2001: A Space Odyssey (1968) UK, USA
2001: A Space Odyssey Image Cover
Additional Images
Director:Stanley Kubrick
Studio:Warner Home Video
Producer:Stanley Kubrick
Writer:Stanley Kubrick, Arthur C. Clarke
Rating:4.0 (1030 votes)
Date Added:2010-05-08
Awards:Won Oscar, Another 10 wins & 6 nominations
Genre:Action & Adventure
Picture Format:Widescreen
Aspect Ratio:2.20:1
Languages:English, Spanish
Subtitles:English, Spanish, French
Features:Special Edition
Stanley Kubrick  ...  (Director)
Stanley Kubrick, Arthur C. Clarke  ...  (Writer)
Keir Dullea  ...  Dr. Dave Bowman
Gary Lockwood  ...  Dr. Frank Poole
Ed Bishop  ...  Aries-1B Lunar Shuttle Captain (as Edward Bishop)
Penny Brahms  ...  
Edwina Carroll  ...  
William Sylvester  ...  Dr. Heywood R. Floyd
Daniel Richter  ...  Moon-Watcher
Leonard Rossiter  ...  Dr. Andrei Smyslov
Margaret Tyzack  ...  Elena
Robert Beatty  ...  Dr. Ralph Halvorsen
Sean Sullivan  ...  Dr. Bill Michaels
Douglas Rain  ...  HAL 9000 (voice)
Frank Miller  ...  Mission Controller (voice)
Bill Weston  ...  Astronaut
Glenn Beck  ...  Astronaut
Alan Gifford  ...  Poole's Father
Ann Gillis  ...  Poole's Mother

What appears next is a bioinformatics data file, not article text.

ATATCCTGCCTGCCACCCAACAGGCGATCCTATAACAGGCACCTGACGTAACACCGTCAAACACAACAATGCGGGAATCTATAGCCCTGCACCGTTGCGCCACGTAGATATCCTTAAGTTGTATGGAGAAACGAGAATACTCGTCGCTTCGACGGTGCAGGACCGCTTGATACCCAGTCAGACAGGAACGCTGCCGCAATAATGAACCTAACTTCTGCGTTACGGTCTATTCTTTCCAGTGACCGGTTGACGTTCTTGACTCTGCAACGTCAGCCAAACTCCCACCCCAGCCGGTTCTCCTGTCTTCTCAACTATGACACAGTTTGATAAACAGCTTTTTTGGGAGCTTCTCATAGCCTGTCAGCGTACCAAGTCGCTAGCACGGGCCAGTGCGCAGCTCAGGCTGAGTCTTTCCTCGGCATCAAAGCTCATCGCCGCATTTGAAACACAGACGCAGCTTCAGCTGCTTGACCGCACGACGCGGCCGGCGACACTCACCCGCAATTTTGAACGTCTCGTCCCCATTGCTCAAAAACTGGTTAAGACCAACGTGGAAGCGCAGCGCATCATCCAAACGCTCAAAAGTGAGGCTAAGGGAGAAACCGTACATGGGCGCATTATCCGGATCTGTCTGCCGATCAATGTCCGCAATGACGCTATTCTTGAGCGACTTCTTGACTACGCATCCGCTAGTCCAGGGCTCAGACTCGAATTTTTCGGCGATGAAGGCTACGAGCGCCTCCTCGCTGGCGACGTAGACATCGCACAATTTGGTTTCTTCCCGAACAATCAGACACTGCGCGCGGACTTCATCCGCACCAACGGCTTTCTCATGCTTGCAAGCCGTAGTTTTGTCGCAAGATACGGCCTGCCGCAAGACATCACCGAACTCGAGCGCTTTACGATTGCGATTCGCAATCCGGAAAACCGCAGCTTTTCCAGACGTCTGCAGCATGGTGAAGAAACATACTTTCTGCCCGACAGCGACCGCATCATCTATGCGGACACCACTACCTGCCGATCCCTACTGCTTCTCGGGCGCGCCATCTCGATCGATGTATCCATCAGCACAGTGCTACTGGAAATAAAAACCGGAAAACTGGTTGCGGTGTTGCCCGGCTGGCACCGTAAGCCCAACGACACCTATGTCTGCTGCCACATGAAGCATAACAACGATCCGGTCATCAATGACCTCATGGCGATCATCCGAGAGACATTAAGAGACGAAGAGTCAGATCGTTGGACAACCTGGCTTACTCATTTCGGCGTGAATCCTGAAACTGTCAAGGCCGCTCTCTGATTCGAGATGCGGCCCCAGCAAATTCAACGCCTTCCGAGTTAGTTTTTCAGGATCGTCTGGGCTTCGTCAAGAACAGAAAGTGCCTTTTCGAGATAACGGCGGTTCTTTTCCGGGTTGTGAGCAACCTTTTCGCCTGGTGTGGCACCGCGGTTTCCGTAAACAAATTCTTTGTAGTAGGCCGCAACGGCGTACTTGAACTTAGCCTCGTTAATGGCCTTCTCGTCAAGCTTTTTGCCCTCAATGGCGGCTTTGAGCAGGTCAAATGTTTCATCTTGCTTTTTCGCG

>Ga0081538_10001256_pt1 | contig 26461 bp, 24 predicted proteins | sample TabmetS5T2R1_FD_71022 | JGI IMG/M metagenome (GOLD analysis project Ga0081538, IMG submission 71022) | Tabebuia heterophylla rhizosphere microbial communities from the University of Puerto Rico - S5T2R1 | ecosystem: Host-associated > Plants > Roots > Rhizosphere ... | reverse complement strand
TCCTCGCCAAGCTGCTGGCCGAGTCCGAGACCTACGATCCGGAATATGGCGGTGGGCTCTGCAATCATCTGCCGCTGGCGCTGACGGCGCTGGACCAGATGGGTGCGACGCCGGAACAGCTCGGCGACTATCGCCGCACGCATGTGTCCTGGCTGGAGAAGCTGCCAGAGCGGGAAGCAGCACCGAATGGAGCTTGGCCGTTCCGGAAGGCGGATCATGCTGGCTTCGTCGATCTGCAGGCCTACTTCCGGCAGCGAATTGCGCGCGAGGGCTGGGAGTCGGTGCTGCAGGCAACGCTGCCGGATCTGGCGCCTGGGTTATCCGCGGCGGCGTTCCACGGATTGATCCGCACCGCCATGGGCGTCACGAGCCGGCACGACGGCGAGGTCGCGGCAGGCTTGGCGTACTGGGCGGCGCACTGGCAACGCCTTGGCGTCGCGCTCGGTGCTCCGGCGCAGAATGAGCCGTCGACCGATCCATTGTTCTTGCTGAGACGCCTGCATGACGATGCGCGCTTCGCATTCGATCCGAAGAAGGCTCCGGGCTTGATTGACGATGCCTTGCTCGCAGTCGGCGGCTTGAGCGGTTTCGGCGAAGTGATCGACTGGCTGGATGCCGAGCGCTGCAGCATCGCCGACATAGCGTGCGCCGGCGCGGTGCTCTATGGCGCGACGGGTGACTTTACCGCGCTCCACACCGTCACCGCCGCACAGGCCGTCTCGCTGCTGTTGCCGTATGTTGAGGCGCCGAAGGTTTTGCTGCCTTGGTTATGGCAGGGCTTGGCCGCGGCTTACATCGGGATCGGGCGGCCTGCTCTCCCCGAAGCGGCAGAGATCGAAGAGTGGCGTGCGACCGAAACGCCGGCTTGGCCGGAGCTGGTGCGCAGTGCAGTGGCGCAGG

Summary: When Stanley Kubrick recruited Arthur C. Clarke to collaborate on "the proverbial intelligent science fiction film," it's a safe bet neither the maverick auteur nor the great science fiction writer knew they would virtually redefine the parameters of the cinema experience. A daring experiment in unconventional narrative inspired by Clarke's short story "The Sentinel," "2001" is a visual tone poem (barely 40 minutes of dialogue in a 139-minute film) that charts a phenomenal history of human evolution. From the dawn-of-man discovery of crude but deadly tools in the film's opening sequence to the journey of the spaceship "Discovery" and metaphysical birth of the "star child" at film's end, Kubrick's vision is meticulous and precise. In keeping with the director's underlying theme of dehumanization by technology, the notorious, seemingly omniscient computer HAL 9000 has more warmth and personality than the human astronauts it supposedly is serving. (The director also leaves the meaning of the black, rectangular alien monoliths open for discussion.) This theme, in part, is what makes "2001" a film like no other, though dated now that its postmillennial space exploration has proven optimistic compared to reality. Still, the film is timelessly provocative in its pioneering exploration of inner- and outer-space consciousness. With spectacular, painstakingly authentic special effects that have stood the test of time, Kubrick's film is nothing less than a cinematic milestone--puzzling, provocative, and perfect. "--Jeff Shannon"